Anthony Alford shows dash between the bases during the Canberra Cavalry’s Australian Baseball League clash with the Adelaide Bite on Monday.
Anthony Alford shows dash between the bases during the Canberra Cavalry’s Australian Baseball League clash with the Adelaide Bite on Monday. BEN SOUTHALL SMP IMAGES

Anthony Alford plays hardball with his sporting future

CANBERRA Cavalry centre-fielder Anthony Alford has no regrets after turning his back on a potentially lucrative career in the NFL to play baseball.

The supremely gifted athlete played nine games - five at quarterback - for Southern Mississippi in 2012, before notching up three games at The University of Mississippi Rebels (Ole Miss) as a back-up safety defender.

However, Major League franchise the Toronto Blue Jays had long been aware of his immense talent on the baseball field after picking him up in the third round of the 2012 MLB draft.

Alford was originally going to play baseball each American summer while playing football in the fall and spring.

But the Blue Jays made him a strong enough offer at the end of the season for him to give up football, and he obliged.

The 20-year-old got married in 2014, with the security of the Blue Jays offer too good to turn down.

"I saw baseball as the best way to provide for my family in the future. I just wanted to give it a good shot," Alford told APN.

"Every time I went to play baseball there were recruiters watching me. They told me how they felt about me and how much they value me."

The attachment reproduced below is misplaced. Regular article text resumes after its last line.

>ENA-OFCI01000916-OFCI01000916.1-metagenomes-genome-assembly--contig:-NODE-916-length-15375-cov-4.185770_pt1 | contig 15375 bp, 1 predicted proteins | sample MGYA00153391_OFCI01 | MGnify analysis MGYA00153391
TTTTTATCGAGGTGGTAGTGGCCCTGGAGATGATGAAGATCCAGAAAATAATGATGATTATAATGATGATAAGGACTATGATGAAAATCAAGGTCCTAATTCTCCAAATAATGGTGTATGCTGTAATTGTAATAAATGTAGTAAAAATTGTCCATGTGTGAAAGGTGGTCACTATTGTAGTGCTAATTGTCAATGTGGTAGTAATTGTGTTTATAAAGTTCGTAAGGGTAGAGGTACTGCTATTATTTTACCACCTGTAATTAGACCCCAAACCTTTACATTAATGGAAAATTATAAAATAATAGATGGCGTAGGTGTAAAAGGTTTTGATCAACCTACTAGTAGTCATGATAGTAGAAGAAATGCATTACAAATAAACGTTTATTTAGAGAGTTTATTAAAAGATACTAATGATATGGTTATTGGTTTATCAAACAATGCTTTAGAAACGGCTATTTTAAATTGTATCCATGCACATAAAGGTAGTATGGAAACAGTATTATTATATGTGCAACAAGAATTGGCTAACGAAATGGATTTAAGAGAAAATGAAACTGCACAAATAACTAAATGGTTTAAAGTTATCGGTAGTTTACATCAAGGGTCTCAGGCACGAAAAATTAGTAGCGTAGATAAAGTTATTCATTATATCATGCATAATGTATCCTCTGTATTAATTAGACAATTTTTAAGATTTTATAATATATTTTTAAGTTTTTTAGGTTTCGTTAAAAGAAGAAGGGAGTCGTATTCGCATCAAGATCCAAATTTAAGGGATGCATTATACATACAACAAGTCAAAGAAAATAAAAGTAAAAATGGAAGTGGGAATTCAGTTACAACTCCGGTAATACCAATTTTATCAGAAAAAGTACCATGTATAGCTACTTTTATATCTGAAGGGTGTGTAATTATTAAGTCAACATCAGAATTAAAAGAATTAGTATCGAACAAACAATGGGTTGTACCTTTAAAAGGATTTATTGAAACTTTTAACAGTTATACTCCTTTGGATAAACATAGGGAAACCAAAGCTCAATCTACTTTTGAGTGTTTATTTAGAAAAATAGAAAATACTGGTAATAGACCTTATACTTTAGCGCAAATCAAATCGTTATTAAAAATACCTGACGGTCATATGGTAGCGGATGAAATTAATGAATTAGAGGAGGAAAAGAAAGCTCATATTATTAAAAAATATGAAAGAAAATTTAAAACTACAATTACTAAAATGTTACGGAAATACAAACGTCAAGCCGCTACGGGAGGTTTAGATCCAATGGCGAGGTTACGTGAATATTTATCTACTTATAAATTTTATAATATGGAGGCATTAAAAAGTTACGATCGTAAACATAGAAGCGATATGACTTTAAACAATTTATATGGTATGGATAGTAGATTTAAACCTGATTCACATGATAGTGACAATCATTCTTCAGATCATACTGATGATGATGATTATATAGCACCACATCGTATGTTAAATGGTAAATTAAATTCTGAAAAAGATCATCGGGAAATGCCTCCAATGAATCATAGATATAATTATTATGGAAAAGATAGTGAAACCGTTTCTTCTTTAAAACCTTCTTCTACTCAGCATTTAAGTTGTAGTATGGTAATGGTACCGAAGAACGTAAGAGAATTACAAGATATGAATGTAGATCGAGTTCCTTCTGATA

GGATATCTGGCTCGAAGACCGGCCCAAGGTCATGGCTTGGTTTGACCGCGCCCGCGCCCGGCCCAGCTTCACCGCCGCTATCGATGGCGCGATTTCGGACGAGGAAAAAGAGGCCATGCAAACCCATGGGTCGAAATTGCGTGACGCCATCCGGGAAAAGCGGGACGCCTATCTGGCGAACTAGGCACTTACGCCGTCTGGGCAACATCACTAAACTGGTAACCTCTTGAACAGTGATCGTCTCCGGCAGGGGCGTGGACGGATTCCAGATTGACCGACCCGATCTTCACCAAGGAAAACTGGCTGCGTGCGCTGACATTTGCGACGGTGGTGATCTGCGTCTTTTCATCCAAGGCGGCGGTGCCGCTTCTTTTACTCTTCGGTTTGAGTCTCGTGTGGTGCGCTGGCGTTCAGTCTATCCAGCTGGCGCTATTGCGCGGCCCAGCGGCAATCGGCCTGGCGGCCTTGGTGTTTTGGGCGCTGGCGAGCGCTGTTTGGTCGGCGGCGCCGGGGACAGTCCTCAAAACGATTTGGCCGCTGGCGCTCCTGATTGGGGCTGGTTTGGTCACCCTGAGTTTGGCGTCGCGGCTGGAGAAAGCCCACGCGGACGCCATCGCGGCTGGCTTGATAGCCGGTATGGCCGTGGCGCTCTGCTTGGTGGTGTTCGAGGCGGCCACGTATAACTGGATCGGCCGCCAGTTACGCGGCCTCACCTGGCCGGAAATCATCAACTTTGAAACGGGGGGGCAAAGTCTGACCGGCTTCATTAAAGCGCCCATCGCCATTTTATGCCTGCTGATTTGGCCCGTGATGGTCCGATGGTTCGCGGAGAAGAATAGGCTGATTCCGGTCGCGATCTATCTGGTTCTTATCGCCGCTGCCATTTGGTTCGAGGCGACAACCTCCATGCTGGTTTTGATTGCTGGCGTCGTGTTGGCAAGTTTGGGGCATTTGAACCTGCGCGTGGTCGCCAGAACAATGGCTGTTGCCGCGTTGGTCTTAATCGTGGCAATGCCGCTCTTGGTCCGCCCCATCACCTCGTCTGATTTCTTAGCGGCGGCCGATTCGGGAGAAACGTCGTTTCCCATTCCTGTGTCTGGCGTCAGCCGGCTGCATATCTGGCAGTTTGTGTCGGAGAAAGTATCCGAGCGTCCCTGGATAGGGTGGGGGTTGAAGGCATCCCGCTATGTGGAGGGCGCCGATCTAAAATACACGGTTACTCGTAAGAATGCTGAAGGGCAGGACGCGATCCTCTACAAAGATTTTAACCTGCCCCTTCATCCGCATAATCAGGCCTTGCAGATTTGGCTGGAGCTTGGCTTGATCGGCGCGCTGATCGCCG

Alford's lightning-fast speed has seen many take notice of his raw potential at the Cavalry this summer, and he seems tailor-made for the outfield.

"My speed has always been a part of my game - football and baseball - it's always been a threat," he said.

"You've got to have speed as a safety. There's a lot of covering the receivers."

Despite biding his time as a back-up quarterback and safety, the skills he learnt in college football are now helping him as a baseballer.

"For football and baseball, it's two different arm motions, but it helped me keep my arm in shape when I was playing quarterback," he said.

Alford played in front of some huge crowds during his college football stint in a gridiron-mad country.

"The capacity is 70,000 (at Ole Miss) and we average 70,000, and they're expanding the stadium right now," he said.

"You go to other games and you'll get 100,000, or over 100,000."

But he has always been about grabbing his opportunities, be it stealing bases like the two in one inning he pinched against the Bandits recently in Brisbane - or walking away from big-time college football to re-evaluate his future.

"When the opportunity comes (to steal a base) I just take advantage of it. There's no particular time," he said.

"I try to always make my (career) decisions with no regrets - I never look back."

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